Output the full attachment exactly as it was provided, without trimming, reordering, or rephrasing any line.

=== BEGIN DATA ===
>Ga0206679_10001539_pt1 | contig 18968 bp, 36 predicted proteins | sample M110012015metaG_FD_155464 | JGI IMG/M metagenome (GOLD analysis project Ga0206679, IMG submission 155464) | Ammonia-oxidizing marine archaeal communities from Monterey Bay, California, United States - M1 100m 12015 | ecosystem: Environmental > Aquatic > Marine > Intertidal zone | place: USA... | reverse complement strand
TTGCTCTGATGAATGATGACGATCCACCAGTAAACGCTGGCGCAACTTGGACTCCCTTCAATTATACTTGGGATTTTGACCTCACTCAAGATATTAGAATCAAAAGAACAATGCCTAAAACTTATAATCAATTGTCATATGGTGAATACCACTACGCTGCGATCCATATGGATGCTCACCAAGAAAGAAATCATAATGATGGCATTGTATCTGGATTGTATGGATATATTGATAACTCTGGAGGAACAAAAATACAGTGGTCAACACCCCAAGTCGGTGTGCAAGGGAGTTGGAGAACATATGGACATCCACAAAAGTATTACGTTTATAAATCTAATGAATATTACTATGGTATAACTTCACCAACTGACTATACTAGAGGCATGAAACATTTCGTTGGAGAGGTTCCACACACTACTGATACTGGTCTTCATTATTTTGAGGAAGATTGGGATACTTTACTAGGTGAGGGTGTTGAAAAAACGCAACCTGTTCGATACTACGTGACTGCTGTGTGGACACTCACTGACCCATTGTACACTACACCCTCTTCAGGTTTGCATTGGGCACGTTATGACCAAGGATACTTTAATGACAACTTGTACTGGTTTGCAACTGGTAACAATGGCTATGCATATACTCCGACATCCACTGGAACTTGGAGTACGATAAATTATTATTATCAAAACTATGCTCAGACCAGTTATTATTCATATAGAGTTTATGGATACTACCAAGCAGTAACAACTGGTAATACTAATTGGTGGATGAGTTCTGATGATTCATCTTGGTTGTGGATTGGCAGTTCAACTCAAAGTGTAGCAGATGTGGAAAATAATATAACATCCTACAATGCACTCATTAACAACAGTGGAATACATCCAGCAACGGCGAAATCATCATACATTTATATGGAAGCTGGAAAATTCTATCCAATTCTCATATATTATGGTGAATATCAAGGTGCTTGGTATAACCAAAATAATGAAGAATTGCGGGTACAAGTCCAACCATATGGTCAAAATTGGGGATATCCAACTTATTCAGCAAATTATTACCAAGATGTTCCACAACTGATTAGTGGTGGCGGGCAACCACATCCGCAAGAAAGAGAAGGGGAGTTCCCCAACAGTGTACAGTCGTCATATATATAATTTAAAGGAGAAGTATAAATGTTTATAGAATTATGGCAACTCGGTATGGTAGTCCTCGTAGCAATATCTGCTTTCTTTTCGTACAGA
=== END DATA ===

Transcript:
>Ga0206679_10001539_pt1 | contig 18968 bp, 36 predicted proteins | sample M110012015metaG_FD_155464 | JGI IMG/M metagenome (GOLD analysis project Ga0206679, IMG submission 155464) | Ammonia-oxidizing marine archaeal communities from Monterey Bay, California, United States - M1 100m 12015 | ecosystem: Environmental > Aquatic > Marine > Intertidal zone | place: USA... | reverse complement strand
TTGCTCTGATGAATGATGACGATCCACCAGTAAACGCTGGCGCAACTTGGACTCCCTTCAATTATACTTGGGATTTTGACCTCACTCAAGATATTAGAATCAAAAGAACAATGCCTAAAACTTATAATCAATTGTCATATGGTGAATACCACTACGCTGCGATCCATATGGATGCTCACCAAGAAAGAAATCATAATGATGGCATTGTATCTGGATTGTATGGATATATTGATAACTCTGGAGGAACAAAAATACAGTGGTCAACACCCCAAGTCGGTGTGCAAGGGAGTTGGAGAACATATGGACATCCACAAAAGTATTACGTTTATAAATCTAATGAATATTACTATGGTATAACTTCACCAACTGACTATACTAGAGGCATGAAACATTTCGTTGGAGAGGTTCCACACACTACTGATACTGGTCTTCATTATTTTGAGGAAGATTGGGATACTTTACTAGGTGAGGGTGTTGAAAAAACGCAACCTGTTCGATACTACGTGACTGCTGTGTGGACACTCACTGACCCATTGTACACTACACCCTCTTCAGGTTTGCATTGGGCACGTTATGACCAAGGATACTTTAATGACAACTTGTACTGGTTTGCAACTGGTAACAATGGCTATGCATATACTCCGACATCCACTGGAACTTGGAGTACGATAAATTATTATTATCAAAACTATGCTCAGACCAGTTATTATTCATATAGAGTTTATGGATACTACCAAGCAGTAACAACTGGTAATACTAATTGGTGGATGAGTTCTGATGATTCATCTTGGTTGTGGATTGGCAGTTCAACTCAAAGTGTAGCAGATGTGGAAAATAATATAACATCCTACAATGCACTCATTAACAACAGTGGAATACATCCAGCAACGGCGAAATCATCATACATTTATATGGAAGCTGGAAAATTCTATCCAATTCTCATATATTATGGTGAATATCAAGGTGCTTGGTATAACCAAAATAATGAAGAATTGCGGGTACAAGTCCAACCATATGGTCAAAATTGGGGATATCCAACTTATTCAGCAAATTATTACCAAGATGTTCCACAACTGATTAGTGGTGGCGGGCAACCACATCCGCAAGAAAGAGAAGGGGAGTTCCCCAACAGTGTACAGTCGTCATATATATAATTTAAAGGAGAAGTATAAATGTTTATAGAATTATGGCAACTCGGTATGGTAGTCCTCGTAGCAATATCTGCTTTCTTTTCGTACAGA